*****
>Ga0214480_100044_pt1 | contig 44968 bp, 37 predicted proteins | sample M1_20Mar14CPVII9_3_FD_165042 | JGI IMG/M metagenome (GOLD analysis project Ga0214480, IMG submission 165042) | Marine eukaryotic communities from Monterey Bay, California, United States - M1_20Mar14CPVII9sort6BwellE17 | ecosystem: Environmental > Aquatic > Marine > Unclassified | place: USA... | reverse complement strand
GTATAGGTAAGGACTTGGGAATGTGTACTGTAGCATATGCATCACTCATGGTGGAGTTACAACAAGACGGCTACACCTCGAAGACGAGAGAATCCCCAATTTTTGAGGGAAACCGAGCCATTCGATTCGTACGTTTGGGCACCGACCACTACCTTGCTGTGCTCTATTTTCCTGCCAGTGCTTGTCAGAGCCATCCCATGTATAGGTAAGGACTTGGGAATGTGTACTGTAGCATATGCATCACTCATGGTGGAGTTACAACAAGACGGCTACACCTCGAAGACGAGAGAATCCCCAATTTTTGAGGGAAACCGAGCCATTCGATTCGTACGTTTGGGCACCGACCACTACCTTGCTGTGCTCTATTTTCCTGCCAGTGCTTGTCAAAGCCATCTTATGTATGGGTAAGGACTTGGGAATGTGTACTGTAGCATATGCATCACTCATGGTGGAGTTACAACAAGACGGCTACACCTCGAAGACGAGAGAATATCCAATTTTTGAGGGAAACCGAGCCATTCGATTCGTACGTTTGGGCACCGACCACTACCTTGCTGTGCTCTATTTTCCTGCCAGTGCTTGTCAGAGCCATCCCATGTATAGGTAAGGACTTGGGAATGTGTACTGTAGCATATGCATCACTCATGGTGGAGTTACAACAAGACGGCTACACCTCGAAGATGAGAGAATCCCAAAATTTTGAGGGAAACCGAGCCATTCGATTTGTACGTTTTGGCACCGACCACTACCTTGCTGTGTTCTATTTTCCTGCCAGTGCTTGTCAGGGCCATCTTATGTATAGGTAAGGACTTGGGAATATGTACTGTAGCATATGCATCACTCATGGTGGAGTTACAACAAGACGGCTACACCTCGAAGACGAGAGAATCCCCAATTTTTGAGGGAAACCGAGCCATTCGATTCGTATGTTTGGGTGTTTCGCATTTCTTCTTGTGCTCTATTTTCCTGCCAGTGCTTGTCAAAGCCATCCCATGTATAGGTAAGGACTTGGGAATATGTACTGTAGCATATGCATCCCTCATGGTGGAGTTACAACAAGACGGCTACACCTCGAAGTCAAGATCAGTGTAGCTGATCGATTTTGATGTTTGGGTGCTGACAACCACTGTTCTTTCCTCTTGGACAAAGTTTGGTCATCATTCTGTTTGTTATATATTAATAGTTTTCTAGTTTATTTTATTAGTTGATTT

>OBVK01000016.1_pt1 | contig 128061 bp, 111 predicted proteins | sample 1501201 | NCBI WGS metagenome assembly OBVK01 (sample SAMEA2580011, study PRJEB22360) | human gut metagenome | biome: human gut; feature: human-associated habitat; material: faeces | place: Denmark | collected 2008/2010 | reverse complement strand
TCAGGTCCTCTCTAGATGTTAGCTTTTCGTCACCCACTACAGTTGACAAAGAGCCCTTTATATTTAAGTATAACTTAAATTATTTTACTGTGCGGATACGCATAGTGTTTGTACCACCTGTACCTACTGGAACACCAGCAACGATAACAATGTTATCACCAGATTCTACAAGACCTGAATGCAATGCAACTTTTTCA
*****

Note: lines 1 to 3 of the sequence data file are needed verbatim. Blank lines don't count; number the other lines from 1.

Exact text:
>Ga0214480_100044_pt1 | contig 44968 bp, 37 predicted proteins | sample M1_20Mar14CPVII9_3_FD_165042 | JGI IMG/M metagenome (GOLD analysis project Ga0214480, IMG submission 165042) | Marine eukaryotic communities from Monterey Bay, California, United States - M1_20Mar14CPVII9sort6BwellE17 | ecosystem: Environmental > Aquatic > Marine > Unclassified | place: USA... | reverse complement strand
GTATAGGTAAGGACTTGGGAATGTGTACTGTAGCATATGCATCACTCATGGTGGAGTTACAACAAGACGGCTACACCTCGAAGACGAGAGAATCCCCAATTTTTGAGGGAAACCGAGCCATTCGATTCGTACGTTTGGGCACCGACCACTACCTTGCTGTGCTCTATTTTCCTGCCAGTGCTTGTCAGAGCCATCCCATGTATAGGTAAGGACTTGGGAATGTGTACTGTAGCATATGCATCACTCATGGTGGAGTTACAACAAGACGGCTACACCTCGAAGACGAGAGAATCCCCAATTTTTGAGGGAAACCGAGCCATTCGATTCGTACGTTTGGGCACCGACCACTACCTTGCTGTGCTCTATTTTCCTGCCAGTGCTTGTCAAAGCCATCTTATGTATGGGTAAGGACTTGGGAATGTGTACTGTAGCATATGCATCACTCATGGTGGAGTTACAACAAGACGGCTACACCTCGAAGACGAGAGAATATCCAATTTTTGAGGGAAACCGAGCCATTCGATTCGTACGTTTGGGCACCGACCACTACCTTGCTGTGCTCTATTTTCCTGCCAGTGCTTGTCAGAGCCATCCCATGTATAGGTAAGGACTTGGGAATGTGTACTGTAGCATATGCATCACTCATGGTGGAGTTACAACAAGACGGCTACACCTCGAAGATGAGAGAATCCCAAAATTTTGAGGGAAACCGAGCCATTCGATTTGTACGTTTTGGCACCGACCACTACCTTGCTGTGTTCTATTTTCCTGCCAGTGCTTGTCAGGGCCATCTTATGTATAGGTAAGGACTTGGGAATATGTACTGTAGCATATGCATCACTCATGGTGGAGTTACAACAAGACGGCTACACCTCGAAGACGAGAGAATCCCCAATTTTTGAGGGAAACCGAGCCATTCGATTCGTATGTTTGGGTGTTTCGCATTTCTTCTTGTGCTCTATTTTCCTGCCAGTGCTTGTCAAAGCCATCCCATGTATAGGTAAGGACTTGGGAATATGTACTGTAGCATATGCATCCCTCATGGTGGAGTTACAACAAGACGGCTACACCTCGAAGTCAAGATCAGTGTAGCTGATCGATTTTGATGTTTGGGTGCTGACAACCACTGTTCTTTCCTCTTGGACAAAGTTTGGTCATCATTCTGTTTGTTATATATTAATAGTTTTCTAGTTTATTTTATTAGTTGATTT

>OBVK01000016.1_pt1 | contig 128061 bp, 111 predicted proteins | sample 1501201 | NCBI WGS metagenome assembly OBVK01 (sample SAMEA2580011, study PRJEB22360) | human gut metagenome | biome: human gut; feature: human-associated habitat; material: faeces | place: Denmark | collected 2008/2010 | reverse complement strand